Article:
As can be seen in FIG. 5, the pole shoe end surface 29 of pole shoe 7 is covered by a pole shoe plate 30. Pole shoe plate 30 laterally extends beyond the pole shoe end surface 29 and has an indentation 31 in a pole shoe and area of the pole shoe end surfaces 29 which is less thick than the remaining area of the pole shoe plate 30 surrounding the pole shoe end. Between pole shoe end surface 29 and pole shoe plate 30, separators 33 are inserted to form insulation/cooling gaps 32 (only one is shown schematically and exemplarily in FIGS. 5 and 6). The surrounding edge of the pole shoe end surface 29 is rounded off, like the assigned edge of indentation 31 so that the insulation/cooling gap 32 ends in an annular gap 34 as a cooling air outlet. As shown in FIG. 5 cooling air according to arrow 35 can be conducted to pole shoe 7 via opening 28. This cooling air then flows between the individual ferrite block segments 25 through the indentation-side insulation/cooling gap 32 and the annular gap 34 according to arrows 36, and via the insulation/cooling gap 26 according to arrows 37, as shown in FIGS. 5 and 6.
As can best be seen in FIG. 5 in combination with FIG. 8, top coil box 9 is designed in cut-stone shape, with the laterally surrounding and protruding area of the pole shoe plate 30 of the assigned pole shoe end surface 29 forming a coil box bottom wall 38 on the side of the gap exposure volume. As shown in FIG. 8, coil box side walls 43, 44, 45, 46 connect to the coil box bottom wall 38. A coil box top wall 47 is placed on top of coil box side walls 43, 44, 45, 46 (FIGS. 5 and 8). Moreover, coil box 9 comprises a thin-walled wind box inside wall 48, surrounding magnetic coil 22 radially and spaced from coil box bottom wall 38 to define an annular cooling air inlet gap 49. Coil box bottom wall 38, coil box side walls 43, 44, 45 and 46, the coil box top wall 47 as well as the wind box inside wall 48 form a surrounding wind box 50. The cooling air supply to wind box 50 is supplied via top wall side admission ports 51, 52 and admission ports 53 in the side walls. A cooling air pump, here not shown, can be connected to these cooling air admission ports 51, 52, 53 to supply cooling air according to arrows 54 can be blown into wind box 50. Magnetic coil 22 is surrounded by an air guide wall 55 radially on the inside whereby an annular gap 57 is formed between adjacent pole shoe wall 56, for discharge of the pole shoe cooling air according to arrows 58.
There is a support structure 40 for coil windings 39 of magnetic coil 22 which includes web-shaped bottom side coil carriers 41 and web-shaped top side coil carriers 42, above coil carriers 41, as assigned coil carrier pairs. As shown in FIG. 6 and FIG. 8, the assigned coil carrier pairs of bottom side coil carriers 41 and top-side coil carriers 42 are each arranged radially in form of rays and angularly spaced from adjacent coil carrier pairs. In FIG. 6, one of the one of the coil carrier pairs is presented without top-side coil carrier 42. FIG. 5 shows that coil carriers 41, 42 assigned to each other in pairs are connected by insulating rods 59 which are spaced radially and approximately axially aligned. Insulating rods 59 are designed, for example, as round ceramic rods, with retention sections 60 being formed between insulating rods 59 in which the helicoidally extending coil windings 39 are disposed. As shown in FIG. 5, coil carriers 41, 42 are each wedge-shaped in design so that the radially exterior coil windings, with their bottom-side coil winding areas, are more raised from the coil box bottom wall 38 than the coil winding areas which are radially further on the inside.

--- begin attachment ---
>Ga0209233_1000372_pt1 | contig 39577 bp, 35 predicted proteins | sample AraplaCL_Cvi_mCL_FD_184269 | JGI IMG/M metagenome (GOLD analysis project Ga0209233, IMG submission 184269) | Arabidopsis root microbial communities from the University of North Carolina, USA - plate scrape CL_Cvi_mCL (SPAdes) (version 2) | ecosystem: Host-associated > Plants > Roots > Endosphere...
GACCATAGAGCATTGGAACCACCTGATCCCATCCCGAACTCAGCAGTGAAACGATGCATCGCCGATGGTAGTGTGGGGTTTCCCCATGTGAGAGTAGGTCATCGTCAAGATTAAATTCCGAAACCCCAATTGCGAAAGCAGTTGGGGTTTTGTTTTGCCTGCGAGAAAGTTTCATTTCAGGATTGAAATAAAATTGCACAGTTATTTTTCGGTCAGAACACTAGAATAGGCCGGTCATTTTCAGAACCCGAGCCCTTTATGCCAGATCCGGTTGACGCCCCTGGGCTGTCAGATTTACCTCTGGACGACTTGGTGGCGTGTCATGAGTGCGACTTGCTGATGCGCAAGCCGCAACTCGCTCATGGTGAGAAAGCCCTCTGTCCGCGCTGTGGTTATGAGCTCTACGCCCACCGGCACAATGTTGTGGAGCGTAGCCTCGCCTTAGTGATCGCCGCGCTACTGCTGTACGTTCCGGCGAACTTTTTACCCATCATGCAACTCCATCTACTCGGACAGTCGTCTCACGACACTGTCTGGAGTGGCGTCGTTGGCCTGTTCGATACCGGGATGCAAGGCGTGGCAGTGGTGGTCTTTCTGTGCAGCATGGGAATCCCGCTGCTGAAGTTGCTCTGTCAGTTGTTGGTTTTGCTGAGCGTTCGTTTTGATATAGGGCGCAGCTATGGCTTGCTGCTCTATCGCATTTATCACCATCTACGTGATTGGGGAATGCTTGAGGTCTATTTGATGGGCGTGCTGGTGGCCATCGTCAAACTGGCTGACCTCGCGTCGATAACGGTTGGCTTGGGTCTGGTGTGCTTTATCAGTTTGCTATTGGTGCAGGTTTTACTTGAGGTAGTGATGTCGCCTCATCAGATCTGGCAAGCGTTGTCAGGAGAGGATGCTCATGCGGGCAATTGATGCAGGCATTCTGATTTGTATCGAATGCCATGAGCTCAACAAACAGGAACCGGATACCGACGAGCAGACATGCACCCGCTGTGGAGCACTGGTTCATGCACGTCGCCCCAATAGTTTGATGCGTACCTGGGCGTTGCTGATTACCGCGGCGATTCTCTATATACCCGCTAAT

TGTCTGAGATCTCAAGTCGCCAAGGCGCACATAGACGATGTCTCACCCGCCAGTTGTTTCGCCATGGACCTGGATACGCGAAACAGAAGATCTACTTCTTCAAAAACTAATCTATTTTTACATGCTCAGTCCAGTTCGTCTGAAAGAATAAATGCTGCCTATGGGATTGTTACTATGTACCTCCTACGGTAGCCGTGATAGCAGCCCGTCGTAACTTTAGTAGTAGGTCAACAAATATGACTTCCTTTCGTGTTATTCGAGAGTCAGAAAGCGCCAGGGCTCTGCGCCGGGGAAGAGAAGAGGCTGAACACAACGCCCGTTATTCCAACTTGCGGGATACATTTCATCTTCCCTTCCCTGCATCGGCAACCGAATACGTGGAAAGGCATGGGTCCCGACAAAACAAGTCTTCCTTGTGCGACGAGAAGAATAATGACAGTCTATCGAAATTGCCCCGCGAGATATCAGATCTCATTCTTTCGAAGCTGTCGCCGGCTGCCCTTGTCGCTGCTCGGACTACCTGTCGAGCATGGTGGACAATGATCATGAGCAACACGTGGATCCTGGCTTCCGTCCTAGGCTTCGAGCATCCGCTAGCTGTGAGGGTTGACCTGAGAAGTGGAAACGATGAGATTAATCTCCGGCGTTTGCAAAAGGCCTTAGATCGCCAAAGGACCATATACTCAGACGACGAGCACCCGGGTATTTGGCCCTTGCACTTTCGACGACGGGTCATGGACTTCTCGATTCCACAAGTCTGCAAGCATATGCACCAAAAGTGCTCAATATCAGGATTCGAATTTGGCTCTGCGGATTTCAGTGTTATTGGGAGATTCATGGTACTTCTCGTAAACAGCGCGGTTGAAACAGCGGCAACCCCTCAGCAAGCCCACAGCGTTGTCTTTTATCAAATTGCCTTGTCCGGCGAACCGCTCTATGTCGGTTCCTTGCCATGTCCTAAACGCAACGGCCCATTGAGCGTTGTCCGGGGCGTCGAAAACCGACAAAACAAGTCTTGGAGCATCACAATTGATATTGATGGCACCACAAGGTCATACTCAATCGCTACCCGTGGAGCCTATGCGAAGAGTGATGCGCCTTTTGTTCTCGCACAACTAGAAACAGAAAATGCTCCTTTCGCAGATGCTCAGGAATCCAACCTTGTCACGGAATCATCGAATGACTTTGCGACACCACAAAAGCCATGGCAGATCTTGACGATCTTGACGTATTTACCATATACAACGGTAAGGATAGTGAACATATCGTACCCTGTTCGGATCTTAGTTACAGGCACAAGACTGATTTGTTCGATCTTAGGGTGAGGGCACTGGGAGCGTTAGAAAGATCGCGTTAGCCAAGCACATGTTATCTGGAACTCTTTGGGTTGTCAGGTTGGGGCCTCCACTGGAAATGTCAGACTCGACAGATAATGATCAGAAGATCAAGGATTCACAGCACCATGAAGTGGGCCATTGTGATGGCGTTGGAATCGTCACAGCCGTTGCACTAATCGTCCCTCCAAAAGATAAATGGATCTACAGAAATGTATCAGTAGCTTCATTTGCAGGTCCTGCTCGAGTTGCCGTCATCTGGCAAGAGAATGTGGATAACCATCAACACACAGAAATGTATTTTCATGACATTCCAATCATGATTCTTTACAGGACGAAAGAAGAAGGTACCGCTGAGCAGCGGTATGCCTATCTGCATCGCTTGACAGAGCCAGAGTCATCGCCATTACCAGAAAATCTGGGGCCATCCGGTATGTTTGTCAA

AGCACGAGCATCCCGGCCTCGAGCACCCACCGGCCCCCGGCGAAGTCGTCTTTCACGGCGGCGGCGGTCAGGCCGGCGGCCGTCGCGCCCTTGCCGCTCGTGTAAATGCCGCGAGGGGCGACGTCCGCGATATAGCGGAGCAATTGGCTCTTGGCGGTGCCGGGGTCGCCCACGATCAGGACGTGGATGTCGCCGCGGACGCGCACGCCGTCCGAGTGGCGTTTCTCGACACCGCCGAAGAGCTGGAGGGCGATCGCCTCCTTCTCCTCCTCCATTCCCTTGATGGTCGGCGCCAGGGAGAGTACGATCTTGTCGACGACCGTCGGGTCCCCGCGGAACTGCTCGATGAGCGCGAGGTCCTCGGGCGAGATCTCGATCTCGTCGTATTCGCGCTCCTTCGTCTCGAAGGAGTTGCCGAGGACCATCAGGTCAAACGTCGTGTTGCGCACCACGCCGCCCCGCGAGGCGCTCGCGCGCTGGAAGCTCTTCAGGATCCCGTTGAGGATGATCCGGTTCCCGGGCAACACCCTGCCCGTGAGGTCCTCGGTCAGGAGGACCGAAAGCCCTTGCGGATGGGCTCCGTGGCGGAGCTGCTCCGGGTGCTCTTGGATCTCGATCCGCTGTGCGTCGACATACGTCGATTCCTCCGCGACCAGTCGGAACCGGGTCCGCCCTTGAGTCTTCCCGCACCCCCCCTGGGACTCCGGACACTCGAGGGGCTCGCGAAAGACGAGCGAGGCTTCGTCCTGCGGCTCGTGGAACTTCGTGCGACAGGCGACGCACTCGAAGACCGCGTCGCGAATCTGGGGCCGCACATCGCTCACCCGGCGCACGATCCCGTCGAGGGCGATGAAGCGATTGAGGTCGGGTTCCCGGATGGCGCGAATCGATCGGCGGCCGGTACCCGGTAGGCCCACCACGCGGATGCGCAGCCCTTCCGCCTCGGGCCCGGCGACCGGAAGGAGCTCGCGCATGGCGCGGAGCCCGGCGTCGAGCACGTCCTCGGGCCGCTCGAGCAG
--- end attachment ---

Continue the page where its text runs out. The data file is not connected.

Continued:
Starting from annular cooling air inlet gap 49 in the wedge area between coil carriers 41 on the bottom side, air baffle plates 61, 62 extend approximately parallel with the bottom. The air baffle plate 62 which is closer to the coil box wall bottom is longer and wider in design than above arranged air baffle plate 61. The air baffle plates 61, 62 are connected via columns 63 with coil box bottom wall 38.
As can be seen in FIG. 5 and FIG. 6, the top-side coil carriers 42 are detachably fastened, such as by screws to top wall 47, and on the inside detachably screwed to support columns 64 provided on coil box bottom wall 38. In FIG. 7, which shows a schematic cross section through the coil box 9, an alternate embodiment is shown in which the top-side coil carriers are screwed from the bottom to top wall 47. Moreover, threaded rods 68 are also arranged on the edge through which a connection is possible with other components. Otherwise, the structure corresponds with that shown in the enlarged detailed presentation of FIG. 5. Coil carriers 41 on the bottom side are screwed and/or bonded with the coil box bottom wall 38. As shown in FIG. 7, coil carriers 41, 42 can each have location holes 65 in which the insulating rods 59 are inserted and held.
Referring to FIG. 5, cooling air is conveyed via the wind box 50 which functions e.g. as a pressure chamber, via the annular cooling air inlet gap 49 on the bottom side of the lower coil windings areas which is the place of maximum heating of magnetic coil 22. Due to the radially exterior coil windings with their coil winding areas on the bottom side being raised further from the coil box bottom wall 38 than the coil winding areas which are radially on the inside, the cooling air conveyed via the annular cooling air inlet gap 49 impinges directly on the staggered bottom edges of the coil windings 39, where the maximum heating of the coil takes place through eddy currents in the copper due to the generated magnetic field. Due to the wedge-shaped design and the cross-section constriction toward the center, the advantageously maximum air velocity will occur in this bottom area on the innermost coil winding, i.e. where the cooling need is the highest. Here, cooling air flows through the windings and can freely leave above the magnetic coil 22 in the gap area 66 of the coil windings which are not covered (FIG. 8). Gap areas 66 form cooling air discharge ports. Especially through air baffle areas 61, 62, the cooling air flow to the coil winding area is promoted radially on the inside since partial air flows are branched off directly starting from the annular cooling air inlet gap which can only flow toward the top of this coil winding area radially on the inside. A flow-through port 67 toward the top can be designed in air baffle plate 61. This will provide more air to the outer windings in connection with the air baffle plates 61, 62 (FIG. 6).